Duration: 30 to 60 minutes
Vocabulary: identification, habitat, deciduous, coniferous, evergreen
Summary: Students learn about forest habitat and how to identify local trees.
Objectives: Students will gain a deeper understanding of how and why forests provide an important habitat. They will also learn how they can develop a more personal connection with the trees around them by honing their identification skills.
Materials: PA Native Tree ID booklets, tree identification worksheets, pencils, clipboards
About 25 – 30 % of the Earth is covered by forest. In Pennsylvania, about 62% of the state is covered with forest. All forests are made up of trees, but not all trees are the same! Trees are divided into two main types, deciduous and coniferous. Deciduous trees lose all of their leaves at once at some point during the year (in most cases, during the winter). Coniferous trees do not lose their leaves like this, and are mainly made up of the “evergreen” pine trees. Deciduous trees are also sometimes called “broadleaf” trees, because their leaves are wide compared to the needle-like leaves conifer trees have. In Pennsylvania, the forests can be made up of only coniferous trees, only deciduous trees, or a mix of both. Specifically, a little over half of the forested land in Pennsylvania is made of deciduous trees, while the other have is a mix of both.
Forests are very important habitats for plants and animals. Trees provide many of the components that make up a good habitat (which are food, shelter, and water). Trees provide shelter for animals/plants either in the branches, inside the trunk, or on the forest floor. For example, woodpeckers are a special kind of bird that can peck right through the bark on trees to find insects. After they are done, many other animals like squirrels, owls, raccoons, and possums dig out the trees further and live in them. Because of the order in which they do this, woodpeckers are called “primary excavators” and the other animals are called “secondary excavators.”
Trees also provide food. One of the most common trees in Pennsylvania is the Oak tree, and this tree produces acorns! Squirrels, grouse, wild hogs, and other animals eat these as food. Animals eat other tree seeds as well.
Ask students to think of a tree they know. It could be at their home, in the schoolyard, or in a favorite vacation place. What do they remember about it? What kind of animals might live in their tree? Do they, by any chance, know what kind of tree it was?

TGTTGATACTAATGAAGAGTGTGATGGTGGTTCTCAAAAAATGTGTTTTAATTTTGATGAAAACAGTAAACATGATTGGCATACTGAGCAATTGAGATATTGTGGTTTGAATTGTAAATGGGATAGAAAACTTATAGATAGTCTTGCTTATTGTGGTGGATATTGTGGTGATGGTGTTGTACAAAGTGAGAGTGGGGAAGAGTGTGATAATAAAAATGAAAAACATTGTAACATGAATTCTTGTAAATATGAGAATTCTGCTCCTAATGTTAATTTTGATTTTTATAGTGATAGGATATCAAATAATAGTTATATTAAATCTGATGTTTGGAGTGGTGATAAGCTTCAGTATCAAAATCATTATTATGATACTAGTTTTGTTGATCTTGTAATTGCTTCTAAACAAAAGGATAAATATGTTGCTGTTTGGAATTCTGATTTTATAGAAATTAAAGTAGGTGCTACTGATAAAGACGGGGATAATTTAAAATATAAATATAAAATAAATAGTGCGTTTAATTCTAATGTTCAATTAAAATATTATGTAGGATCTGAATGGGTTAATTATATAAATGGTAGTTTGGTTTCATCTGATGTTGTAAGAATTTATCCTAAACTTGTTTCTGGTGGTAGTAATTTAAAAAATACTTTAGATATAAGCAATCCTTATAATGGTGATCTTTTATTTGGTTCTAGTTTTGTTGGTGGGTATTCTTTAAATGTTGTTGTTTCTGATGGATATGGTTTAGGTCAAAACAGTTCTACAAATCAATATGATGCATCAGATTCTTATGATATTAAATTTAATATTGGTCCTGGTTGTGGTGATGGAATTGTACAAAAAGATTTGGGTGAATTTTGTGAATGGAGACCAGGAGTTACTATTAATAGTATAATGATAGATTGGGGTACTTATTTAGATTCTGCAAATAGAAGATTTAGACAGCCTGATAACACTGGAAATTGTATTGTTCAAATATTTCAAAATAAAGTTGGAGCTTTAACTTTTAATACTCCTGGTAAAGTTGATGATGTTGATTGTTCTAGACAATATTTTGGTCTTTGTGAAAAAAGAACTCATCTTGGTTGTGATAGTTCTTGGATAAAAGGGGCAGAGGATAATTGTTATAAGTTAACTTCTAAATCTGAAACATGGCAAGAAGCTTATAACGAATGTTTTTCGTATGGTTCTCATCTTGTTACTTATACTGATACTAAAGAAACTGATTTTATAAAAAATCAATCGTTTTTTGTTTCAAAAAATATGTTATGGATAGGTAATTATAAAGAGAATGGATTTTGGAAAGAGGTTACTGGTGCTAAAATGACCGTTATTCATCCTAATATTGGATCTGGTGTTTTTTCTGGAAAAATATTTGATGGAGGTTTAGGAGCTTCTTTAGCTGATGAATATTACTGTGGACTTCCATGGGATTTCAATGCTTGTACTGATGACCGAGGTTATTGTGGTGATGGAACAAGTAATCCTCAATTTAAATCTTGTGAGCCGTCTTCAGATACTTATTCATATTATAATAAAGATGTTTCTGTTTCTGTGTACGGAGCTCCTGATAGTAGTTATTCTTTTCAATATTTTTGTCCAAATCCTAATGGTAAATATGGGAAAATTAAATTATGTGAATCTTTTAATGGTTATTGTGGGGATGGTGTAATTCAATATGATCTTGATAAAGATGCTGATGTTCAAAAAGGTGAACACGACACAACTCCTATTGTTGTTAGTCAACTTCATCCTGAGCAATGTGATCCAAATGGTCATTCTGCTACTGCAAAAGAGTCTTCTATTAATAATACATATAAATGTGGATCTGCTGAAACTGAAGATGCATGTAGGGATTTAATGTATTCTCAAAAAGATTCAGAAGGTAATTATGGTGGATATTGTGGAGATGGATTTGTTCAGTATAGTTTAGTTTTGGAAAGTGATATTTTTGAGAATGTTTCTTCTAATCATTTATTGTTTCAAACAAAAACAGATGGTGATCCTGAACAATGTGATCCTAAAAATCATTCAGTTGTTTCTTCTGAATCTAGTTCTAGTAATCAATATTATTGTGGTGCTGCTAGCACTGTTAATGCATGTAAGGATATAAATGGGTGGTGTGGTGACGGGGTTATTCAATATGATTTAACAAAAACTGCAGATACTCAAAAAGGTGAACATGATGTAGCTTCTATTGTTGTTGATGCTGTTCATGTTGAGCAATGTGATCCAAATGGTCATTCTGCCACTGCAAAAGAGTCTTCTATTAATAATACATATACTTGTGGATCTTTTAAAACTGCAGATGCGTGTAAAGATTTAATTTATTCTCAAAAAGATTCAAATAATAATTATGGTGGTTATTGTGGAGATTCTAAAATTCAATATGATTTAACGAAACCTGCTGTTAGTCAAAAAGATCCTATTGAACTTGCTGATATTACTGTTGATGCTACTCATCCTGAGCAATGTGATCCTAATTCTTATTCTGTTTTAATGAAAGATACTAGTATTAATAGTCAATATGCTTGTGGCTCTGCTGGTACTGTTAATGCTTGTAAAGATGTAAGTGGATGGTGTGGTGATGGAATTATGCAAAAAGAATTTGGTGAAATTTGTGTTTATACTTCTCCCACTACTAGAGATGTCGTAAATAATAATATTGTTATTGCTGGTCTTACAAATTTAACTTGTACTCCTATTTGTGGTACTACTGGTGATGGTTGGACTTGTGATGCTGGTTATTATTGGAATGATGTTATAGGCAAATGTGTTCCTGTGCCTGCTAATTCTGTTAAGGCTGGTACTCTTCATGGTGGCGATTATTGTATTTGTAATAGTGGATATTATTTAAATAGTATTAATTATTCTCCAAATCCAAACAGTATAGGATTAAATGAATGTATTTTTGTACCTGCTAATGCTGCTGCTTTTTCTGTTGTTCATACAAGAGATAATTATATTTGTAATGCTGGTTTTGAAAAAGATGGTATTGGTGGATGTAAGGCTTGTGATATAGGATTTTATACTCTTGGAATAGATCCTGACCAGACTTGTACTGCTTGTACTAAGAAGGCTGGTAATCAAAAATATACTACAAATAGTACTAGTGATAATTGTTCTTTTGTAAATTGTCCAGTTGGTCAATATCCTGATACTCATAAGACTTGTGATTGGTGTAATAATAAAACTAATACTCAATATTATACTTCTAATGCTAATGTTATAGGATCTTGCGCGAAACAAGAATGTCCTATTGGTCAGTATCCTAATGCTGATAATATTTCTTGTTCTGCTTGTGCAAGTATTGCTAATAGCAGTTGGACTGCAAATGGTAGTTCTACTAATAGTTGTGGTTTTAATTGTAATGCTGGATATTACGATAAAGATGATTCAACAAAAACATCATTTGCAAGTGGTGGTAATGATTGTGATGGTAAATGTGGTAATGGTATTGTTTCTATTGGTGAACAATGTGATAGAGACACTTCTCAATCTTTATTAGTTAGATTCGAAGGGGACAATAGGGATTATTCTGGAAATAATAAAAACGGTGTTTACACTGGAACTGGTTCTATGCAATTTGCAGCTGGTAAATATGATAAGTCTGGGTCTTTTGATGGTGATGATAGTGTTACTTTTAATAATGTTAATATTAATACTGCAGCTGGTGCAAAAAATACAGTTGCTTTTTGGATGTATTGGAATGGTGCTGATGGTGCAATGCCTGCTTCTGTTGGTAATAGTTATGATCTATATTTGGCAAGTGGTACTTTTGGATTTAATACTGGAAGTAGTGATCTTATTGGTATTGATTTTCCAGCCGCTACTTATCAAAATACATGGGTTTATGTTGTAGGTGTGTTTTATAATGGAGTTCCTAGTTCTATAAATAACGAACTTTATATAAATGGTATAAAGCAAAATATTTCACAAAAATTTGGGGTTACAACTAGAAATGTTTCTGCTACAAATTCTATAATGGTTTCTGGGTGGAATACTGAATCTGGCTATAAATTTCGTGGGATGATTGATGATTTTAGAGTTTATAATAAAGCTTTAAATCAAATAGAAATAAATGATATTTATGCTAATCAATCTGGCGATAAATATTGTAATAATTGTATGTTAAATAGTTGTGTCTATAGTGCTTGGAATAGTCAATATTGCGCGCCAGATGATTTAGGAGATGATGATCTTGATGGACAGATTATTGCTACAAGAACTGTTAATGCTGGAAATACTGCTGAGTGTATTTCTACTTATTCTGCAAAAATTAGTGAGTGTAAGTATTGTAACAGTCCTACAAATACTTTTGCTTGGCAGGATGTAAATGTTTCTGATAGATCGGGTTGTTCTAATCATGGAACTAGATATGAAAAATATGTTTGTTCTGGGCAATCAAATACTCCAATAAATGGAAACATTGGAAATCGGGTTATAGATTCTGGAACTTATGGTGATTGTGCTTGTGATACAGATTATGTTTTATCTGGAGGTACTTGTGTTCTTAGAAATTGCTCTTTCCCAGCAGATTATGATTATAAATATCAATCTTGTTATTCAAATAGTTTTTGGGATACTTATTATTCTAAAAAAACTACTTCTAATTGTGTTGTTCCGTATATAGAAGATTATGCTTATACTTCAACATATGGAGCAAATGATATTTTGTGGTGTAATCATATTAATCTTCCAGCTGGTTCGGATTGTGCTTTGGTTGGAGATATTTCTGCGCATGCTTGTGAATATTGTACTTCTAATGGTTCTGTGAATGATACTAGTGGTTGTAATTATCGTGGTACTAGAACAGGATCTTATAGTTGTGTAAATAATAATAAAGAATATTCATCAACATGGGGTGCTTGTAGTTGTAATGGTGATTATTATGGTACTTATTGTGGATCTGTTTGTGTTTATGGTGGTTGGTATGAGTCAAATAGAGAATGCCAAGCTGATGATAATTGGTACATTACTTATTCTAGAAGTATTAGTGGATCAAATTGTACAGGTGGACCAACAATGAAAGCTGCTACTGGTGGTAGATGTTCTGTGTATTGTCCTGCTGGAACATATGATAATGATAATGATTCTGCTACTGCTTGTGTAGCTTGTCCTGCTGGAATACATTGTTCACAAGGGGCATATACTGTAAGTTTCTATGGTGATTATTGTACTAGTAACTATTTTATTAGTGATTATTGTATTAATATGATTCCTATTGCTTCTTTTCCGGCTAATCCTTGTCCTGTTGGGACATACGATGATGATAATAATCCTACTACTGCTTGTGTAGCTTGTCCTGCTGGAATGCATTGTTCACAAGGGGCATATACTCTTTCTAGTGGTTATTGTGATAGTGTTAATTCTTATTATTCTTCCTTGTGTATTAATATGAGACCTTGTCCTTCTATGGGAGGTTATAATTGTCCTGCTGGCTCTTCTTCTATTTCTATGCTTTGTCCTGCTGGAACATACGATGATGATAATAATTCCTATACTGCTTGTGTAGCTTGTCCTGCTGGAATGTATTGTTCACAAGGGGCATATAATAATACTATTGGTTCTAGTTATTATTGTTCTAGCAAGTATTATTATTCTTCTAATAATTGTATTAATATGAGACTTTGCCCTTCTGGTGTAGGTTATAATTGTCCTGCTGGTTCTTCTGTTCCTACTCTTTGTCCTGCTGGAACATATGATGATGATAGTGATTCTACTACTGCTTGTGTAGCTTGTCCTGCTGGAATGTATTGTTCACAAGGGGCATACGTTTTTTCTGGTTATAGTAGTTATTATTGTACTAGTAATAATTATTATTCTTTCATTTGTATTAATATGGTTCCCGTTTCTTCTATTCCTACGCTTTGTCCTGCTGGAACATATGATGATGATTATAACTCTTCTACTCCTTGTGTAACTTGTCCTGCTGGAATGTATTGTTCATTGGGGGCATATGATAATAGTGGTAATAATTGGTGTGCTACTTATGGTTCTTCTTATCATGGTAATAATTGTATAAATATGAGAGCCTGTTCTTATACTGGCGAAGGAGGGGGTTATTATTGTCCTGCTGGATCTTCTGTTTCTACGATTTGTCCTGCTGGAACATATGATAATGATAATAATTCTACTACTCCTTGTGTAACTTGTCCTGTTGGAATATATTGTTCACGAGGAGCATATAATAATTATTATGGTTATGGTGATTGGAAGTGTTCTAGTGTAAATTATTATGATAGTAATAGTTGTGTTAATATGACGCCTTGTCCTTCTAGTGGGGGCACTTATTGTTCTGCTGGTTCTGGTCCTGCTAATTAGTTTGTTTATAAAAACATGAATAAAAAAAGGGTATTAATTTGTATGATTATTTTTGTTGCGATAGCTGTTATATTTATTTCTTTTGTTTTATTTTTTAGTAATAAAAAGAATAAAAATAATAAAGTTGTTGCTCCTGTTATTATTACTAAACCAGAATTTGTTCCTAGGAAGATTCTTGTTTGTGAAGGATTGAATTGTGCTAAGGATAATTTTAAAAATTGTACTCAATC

What tree names have they heard before? How do they think the trees get those names, and how do people tell them apart?
Have students get into groups of 2 or 3. Hand out identification books, worksheets, pencils and clipboards to each group. Choose a tree to use as an example with students first. Explain that people can tell trees apart by looking at their leaves, fruit, and bark. The leaves are usually the most unique, however, so that is what is focused on here.
Help students decide first whether a tree is coniferous or deciduous. Basically, does it look like an evergreen tree or does it have broad flat leaves? Next, have students look closely at the leaves (choose a tree with low branches so students do not have to pull leaves off). What do the leaves look like? Do they have tiny little teeth around the edge, or are they smooth? Do they have different lobes, like fingers on a hand, or are they one oval. Do they come to a point or are they round? All of these are things scientists look for to help them determine tree types.
Next, show students how to look at the pictures in the identification guides and compare them to leaves. Next, send students to look at trees on their own. Have them look closely at the leaves to see how they differ from other trees, and then compare to those in the book. Have them make a list of trees they find.
Later, bring students back together to share what they found.
Optional: Students can have a competition to see who can get the most right answers, or answer the fastest.
Ask students why forests are a useful habitat for plants and animals?
Ask what kinds of things scientists look for to help them identify trees.
Take students to a different location and have them identify more trees there. Have them compare the types they find in each location.
Ask students why knowing the names of different tree kinds is even useful. How might we use this information?